Chapter 32 continues

The story so far: Sheriff Turner and company owner Augustine Stone welcome scabs to town.


After a minute or so had passed, four other passengers leisurely walked off the train. Sheriff Turner took a piece of paper out of his trouser pocket and stared at the drawings on it. He looked at the men and back to his paper. The first man was tall and lanky, with light brown hair carefully parted on the side. His suit was well made, but dirty. His name was Carlo Tresca. Behind him was Sam Scarlett, wearing a red suit, his mustache moist from the heat and his hair slicked back. Milo had seen his picture in the labor magazines his friend Gino gave him. Scarlett was known for the rousing speeches he delivered to recruit workers to join the IWW. Behind him were two others. Each carried a small suitcase.

The four men stood on the muddy street and looked at the two groups of men who were there to greet them. Sheriff Turner’s badge was glinting in the sun. Mr. Augustine Stone rocked back and forth on his new white leather boots and smiled. “Tresca, Gilday, Scarlett, Ettor,” Stone said. “Welcome to the Iron Range.”

The sheriff and the company guards raised their Lugers and pointed the guns at the newcomers. Then, as if he’d been practicing, Sheriff Turner said, “You are under arrest for threatening the life of a lawman.”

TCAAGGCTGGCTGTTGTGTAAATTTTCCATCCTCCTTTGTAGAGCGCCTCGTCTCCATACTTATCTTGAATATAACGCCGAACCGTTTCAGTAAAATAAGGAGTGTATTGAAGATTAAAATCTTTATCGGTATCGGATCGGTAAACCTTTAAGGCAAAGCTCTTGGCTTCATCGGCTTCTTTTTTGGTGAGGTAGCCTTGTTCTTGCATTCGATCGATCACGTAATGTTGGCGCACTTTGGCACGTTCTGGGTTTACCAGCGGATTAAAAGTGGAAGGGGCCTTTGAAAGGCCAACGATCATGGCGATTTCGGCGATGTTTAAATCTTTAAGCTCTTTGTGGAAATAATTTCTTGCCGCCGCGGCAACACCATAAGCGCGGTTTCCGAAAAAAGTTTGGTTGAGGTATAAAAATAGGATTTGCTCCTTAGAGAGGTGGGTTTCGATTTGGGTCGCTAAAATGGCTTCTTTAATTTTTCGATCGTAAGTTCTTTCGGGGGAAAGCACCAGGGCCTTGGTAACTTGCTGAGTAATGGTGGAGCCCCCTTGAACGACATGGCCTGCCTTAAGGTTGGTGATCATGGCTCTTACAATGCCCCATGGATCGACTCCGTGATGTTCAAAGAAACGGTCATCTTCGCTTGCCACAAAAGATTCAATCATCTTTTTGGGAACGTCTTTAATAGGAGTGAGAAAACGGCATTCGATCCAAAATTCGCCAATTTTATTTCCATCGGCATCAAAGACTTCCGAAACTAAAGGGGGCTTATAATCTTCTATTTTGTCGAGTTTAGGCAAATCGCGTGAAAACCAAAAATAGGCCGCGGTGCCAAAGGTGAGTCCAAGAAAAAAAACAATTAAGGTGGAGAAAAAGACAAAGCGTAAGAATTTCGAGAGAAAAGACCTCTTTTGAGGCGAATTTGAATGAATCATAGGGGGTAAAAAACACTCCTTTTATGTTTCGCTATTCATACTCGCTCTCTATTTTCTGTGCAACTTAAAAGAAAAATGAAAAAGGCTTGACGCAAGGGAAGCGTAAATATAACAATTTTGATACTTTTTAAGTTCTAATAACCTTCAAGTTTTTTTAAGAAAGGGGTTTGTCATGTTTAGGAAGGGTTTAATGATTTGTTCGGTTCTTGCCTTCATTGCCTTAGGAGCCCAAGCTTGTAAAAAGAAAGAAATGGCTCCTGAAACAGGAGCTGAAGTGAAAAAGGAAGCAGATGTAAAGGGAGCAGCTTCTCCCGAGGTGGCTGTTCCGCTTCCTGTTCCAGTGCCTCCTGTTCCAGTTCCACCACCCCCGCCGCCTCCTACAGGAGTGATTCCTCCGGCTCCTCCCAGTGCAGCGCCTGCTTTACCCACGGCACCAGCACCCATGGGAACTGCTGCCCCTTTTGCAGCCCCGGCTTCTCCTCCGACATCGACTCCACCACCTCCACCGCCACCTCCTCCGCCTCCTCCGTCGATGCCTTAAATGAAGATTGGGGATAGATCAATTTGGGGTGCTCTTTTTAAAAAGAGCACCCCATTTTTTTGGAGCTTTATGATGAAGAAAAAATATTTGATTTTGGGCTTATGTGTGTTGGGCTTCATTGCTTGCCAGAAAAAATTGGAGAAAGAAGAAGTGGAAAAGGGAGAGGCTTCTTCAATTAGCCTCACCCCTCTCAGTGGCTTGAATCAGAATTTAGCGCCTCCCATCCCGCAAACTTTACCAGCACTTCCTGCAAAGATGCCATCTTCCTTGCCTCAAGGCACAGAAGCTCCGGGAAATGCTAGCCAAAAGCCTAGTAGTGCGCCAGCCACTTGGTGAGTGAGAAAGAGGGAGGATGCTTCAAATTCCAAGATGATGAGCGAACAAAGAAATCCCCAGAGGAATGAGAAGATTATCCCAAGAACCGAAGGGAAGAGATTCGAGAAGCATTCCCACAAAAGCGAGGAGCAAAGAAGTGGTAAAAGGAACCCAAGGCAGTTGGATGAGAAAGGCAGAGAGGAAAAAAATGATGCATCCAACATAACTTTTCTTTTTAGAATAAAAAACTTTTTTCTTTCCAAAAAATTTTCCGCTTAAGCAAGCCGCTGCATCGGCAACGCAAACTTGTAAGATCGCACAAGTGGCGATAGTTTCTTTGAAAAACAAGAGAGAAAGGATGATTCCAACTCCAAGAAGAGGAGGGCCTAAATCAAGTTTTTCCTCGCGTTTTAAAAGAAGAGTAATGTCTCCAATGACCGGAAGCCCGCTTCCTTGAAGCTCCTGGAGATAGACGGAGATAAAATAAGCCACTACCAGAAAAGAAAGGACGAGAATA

“These men ain’t done nothing, Sheriff Turner,” Milo said. “They ain’t even armed.”

“I distinctly saw that one there, with the ungainly mustache, threaten to inflict upon me bodily harm of the worst possible degree,” Stone said. “You must have been looking the other way.”

“He did not!” one of Maki’s friends said.

Little Benjamin and his three friends emerged. They were running, playing a game of tag. They stopped when they saw the guns drawn.

“Hello, sheriff,” Benjamin said innocently. “Could I touch your badge? Is it powerful sharp, like it looks?”

“It is. Too sharp to touch.”

Benjamin was carrying a basket of food. “These fellows in the suits, are they bad guys, sheriff?”

The sheriff looked annoyed. “Go home, boys,” he said.

“I brought Mr. Maki some food,” Benjamin said. He put the large basket on the ground in front of him. “There’s a lot there. Maybe you all could share it.” He looked around.

“What is your name, son?” Carlo Tresca asked. His voice was calm, as if he failed to notice that several guns were aimed at his head.

“Folks call me Benny.”

“We are not the bad guys. We’re the good guys. You see, we haven’t got any guns or weapons, right?”

Benjamin nodded.

“You and your friends are key witnesses here. Do you know what a witness is?”

“I sure do! How ’bout that boys? We are witnesses!” Their faces lit up with importance. “Witnesses to what?”

“An unlawful arrest. Now run along and tell everyone you know what you saw. It’s important work.”

“Yes, sir!” The boys ran quickly down the muddy road.

The sheriff motioned for the guards to restrain the men. “Those kids could’ve died. You four are under arrest for threatening a lawman and putting children’s lives in danger.”

Carlo Tresca stared straight into the sheriff’s eyes. “Think you’re a big man, huh? You ain’t fit to lick my boot.”


Tomorrow: Chapter 32 continues.